The president wants due process: so do we—when it comes to Trump

In October, 2016, ninety minutes before the second presidential debate, Donald Trump hosted a panel that comprised four women, all of whom accused former President Bill Clinton of sexual misconduct. One of them, Juanita Broaddrick, said “Actions speak louder than words,” in reference to Donald Trump’s recorded admission about grabbing women’s genitals, adding: “Mr. Trump may have said some bad words, but Bill Clinton raped me and Hillary Clinton threatened me. I don’t think there’s anything worse.”

I won’t argue that there is nothing worse, and whether her closing words were an editorial comment supplied by the Trump campaign or words from the heart, it was a statement that deserved to be made.

Fast forward to February, 2018—when the line of White House men accused of sexual misconduct and/or domestic violence forms on the right—and the same Donald Trump has found religion, or at least jurisprudence: even though he pronounced Bill Clinton guilty of sexual misconduct and/or assault regarding those four women sixteen months ago, he suddenly wants due process for men like Rob Porter and David Sorensen because, unlike Clinton, their guilt has not been “proven.”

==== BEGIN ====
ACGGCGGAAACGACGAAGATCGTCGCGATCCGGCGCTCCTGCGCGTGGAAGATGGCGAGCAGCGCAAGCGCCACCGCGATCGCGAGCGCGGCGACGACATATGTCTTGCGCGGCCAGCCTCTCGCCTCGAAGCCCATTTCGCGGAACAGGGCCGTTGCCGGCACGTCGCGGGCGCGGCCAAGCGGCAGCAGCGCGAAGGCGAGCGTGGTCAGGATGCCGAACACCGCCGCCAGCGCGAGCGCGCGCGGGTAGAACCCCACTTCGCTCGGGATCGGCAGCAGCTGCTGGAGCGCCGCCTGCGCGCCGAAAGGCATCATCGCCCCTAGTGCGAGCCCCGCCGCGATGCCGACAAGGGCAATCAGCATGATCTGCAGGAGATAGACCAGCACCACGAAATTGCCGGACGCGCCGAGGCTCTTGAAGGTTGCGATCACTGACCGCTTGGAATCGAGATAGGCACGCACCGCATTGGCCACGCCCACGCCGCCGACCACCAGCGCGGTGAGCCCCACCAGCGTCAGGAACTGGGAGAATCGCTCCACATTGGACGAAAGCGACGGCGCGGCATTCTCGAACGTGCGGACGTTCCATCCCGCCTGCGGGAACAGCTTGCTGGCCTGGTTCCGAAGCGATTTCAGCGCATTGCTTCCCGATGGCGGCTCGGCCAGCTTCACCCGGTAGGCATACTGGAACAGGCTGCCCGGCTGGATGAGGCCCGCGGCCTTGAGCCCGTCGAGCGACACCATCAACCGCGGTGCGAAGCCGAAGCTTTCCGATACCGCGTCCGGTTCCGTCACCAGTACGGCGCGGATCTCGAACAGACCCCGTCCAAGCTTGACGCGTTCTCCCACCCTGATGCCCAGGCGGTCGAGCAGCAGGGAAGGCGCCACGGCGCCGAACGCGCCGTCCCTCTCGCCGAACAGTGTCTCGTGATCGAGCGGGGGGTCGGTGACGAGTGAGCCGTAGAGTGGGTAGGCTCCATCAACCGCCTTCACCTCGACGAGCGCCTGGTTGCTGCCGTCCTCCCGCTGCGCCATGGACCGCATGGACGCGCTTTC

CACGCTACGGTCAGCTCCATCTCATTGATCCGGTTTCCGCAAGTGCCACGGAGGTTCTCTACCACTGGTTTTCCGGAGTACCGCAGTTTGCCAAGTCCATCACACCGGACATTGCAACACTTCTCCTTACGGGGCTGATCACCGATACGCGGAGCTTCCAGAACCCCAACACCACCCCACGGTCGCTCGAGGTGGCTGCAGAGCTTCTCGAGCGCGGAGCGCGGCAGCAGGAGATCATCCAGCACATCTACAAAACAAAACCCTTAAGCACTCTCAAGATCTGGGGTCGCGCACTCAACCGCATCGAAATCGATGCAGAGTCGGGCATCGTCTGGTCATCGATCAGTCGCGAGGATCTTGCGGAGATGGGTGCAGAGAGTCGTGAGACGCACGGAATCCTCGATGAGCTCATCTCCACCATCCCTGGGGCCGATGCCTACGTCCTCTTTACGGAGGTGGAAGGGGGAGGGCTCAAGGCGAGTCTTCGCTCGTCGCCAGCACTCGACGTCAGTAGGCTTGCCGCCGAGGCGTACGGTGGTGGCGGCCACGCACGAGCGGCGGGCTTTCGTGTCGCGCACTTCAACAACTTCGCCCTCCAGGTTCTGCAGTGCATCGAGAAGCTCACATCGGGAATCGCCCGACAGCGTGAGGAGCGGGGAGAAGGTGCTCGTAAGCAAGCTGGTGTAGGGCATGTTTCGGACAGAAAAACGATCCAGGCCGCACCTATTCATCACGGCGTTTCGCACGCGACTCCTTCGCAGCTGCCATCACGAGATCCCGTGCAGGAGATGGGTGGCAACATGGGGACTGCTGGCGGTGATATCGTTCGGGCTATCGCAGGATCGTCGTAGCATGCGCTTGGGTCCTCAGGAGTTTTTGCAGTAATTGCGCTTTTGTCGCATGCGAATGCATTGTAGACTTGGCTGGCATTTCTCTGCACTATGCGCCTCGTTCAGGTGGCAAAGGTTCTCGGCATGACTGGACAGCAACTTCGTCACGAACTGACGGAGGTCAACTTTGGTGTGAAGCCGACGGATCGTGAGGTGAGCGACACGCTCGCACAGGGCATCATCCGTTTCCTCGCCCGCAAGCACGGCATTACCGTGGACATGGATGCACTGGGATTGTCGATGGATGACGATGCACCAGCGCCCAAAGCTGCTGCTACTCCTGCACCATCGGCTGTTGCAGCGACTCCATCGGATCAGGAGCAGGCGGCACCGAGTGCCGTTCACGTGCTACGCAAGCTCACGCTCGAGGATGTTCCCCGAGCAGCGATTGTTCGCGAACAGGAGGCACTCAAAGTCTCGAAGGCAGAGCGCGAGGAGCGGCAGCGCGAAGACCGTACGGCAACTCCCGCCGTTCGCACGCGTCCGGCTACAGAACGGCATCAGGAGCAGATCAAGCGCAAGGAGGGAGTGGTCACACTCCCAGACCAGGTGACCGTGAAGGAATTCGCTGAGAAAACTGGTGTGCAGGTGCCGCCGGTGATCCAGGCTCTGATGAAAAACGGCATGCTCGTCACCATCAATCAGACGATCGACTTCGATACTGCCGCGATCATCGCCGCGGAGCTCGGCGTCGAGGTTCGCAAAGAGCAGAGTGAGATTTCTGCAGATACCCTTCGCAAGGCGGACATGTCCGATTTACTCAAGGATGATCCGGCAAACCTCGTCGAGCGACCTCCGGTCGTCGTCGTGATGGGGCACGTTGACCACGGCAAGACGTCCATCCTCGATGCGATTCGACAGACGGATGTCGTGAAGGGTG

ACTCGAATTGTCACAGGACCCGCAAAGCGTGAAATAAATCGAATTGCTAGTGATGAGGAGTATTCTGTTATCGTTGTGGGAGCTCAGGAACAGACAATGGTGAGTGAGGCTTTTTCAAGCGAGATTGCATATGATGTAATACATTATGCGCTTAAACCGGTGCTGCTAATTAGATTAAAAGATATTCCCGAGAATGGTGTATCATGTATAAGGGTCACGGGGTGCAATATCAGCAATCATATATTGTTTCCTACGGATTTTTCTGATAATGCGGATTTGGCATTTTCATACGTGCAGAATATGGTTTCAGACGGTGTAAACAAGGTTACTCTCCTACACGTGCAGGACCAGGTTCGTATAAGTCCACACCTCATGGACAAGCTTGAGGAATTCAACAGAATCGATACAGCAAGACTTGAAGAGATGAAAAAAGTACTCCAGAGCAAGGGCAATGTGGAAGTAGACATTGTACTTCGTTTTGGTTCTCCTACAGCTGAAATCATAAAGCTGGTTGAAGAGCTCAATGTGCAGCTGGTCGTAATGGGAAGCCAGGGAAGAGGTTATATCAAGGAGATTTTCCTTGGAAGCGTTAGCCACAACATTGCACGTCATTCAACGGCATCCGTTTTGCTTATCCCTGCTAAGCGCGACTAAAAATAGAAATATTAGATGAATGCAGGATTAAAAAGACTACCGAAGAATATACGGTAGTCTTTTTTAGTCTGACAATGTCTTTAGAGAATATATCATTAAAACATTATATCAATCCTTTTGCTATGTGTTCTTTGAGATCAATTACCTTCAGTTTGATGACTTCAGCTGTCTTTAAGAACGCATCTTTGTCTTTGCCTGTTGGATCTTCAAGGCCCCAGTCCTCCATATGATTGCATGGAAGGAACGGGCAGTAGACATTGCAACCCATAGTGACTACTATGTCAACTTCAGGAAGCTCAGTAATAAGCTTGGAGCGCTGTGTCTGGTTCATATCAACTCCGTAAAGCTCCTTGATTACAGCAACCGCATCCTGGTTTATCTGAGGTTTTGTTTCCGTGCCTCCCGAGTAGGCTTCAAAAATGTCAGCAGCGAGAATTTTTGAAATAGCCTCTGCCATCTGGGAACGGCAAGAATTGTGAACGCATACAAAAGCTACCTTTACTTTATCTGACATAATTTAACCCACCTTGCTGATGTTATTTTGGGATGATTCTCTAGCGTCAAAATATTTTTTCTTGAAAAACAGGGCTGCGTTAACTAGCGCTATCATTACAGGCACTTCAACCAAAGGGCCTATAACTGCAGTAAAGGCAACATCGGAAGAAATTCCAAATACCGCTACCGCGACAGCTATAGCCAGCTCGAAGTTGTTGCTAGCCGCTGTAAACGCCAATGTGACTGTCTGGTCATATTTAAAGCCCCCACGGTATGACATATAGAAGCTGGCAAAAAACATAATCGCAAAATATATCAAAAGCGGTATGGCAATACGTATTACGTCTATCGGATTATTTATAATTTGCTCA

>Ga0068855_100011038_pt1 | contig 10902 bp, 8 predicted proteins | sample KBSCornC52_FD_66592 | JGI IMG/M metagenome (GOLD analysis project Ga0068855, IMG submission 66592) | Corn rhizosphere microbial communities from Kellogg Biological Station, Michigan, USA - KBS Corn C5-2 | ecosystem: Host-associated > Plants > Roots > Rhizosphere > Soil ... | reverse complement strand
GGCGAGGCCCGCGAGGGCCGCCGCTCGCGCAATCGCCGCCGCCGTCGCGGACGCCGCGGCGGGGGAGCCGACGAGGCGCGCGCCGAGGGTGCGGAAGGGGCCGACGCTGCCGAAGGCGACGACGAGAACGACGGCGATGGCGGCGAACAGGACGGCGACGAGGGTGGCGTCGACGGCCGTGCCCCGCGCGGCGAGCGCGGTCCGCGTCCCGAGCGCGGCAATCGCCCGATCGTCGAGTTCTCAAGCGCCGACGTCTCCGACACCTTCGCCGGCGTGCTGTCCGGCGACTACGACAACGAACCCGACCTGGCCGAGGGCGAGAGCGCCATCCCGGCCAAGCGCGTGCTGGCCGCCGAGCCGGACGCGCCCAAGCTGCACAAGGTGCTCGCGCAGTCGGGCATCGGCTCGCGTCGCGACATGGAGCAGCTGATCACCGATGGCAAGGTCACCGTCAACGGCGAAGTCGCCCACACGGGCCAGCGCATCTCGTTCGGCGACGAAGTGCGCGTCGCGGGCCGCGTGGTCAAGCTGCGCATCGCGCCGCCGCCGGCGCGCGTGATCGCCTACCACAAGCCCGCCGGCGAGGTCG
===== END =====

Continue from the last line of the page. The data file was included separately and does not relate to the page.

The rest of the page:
Trump seems to have forgotten that Clinton’s has not been proven either.

I don’t like being in the position of defending Bill Clinton, but the law that works for Trump must work for everyone else too. Nobody wants to eliminate the presumption of innocence, but let’s not forget that this is the same Donald Trump who said of accused child molester Roy Moore that “[Moore] totally denies it. He says it didn’t happen.”

…and of course the same Donald Trump whom a dozen or so women have accused of sexual improprieties accrued during his career as a celebrity. His plea for due process becomes just another way of framing his own situation as a victim of angry and vengeful (and in Jessica Leeds’ case, he claims, “not attractive enough”) women.

Juanita Broaddrick, Paula Jones, Kathleen Willey, and Kathy Shelton composed that Trump pre-debate panel in 2016, after which they were seated in the audience in an attempt by Trump to gloss over the release of the Access Hollywood tapes, the ones in which he declared his uncontainable urges when it came to beautiful women.

The strategy was political, and complaining about the morality of it is just silly—entirely dependent upon your party of choice. But the principle of due process—one which Trump never suggested for Al Franken, for example—is one that Trump assumes will save him and exonerate Porter, Sorensen, and perhaps others whose deeds have not yet come to light. Too bad he’s willing to bypass that principle when it suits him.

He worries that men’s reputations might be ruined, while we wait for some Trumpian concern for the victims of Porter, Sorensen, Moore, himself(!)—the women who need photos or tapes to prove their veracity while the men, well, to paraphrase the president: they totally deny it; they say it didn’t happen.

Noted, Mr. Trump. Noted.

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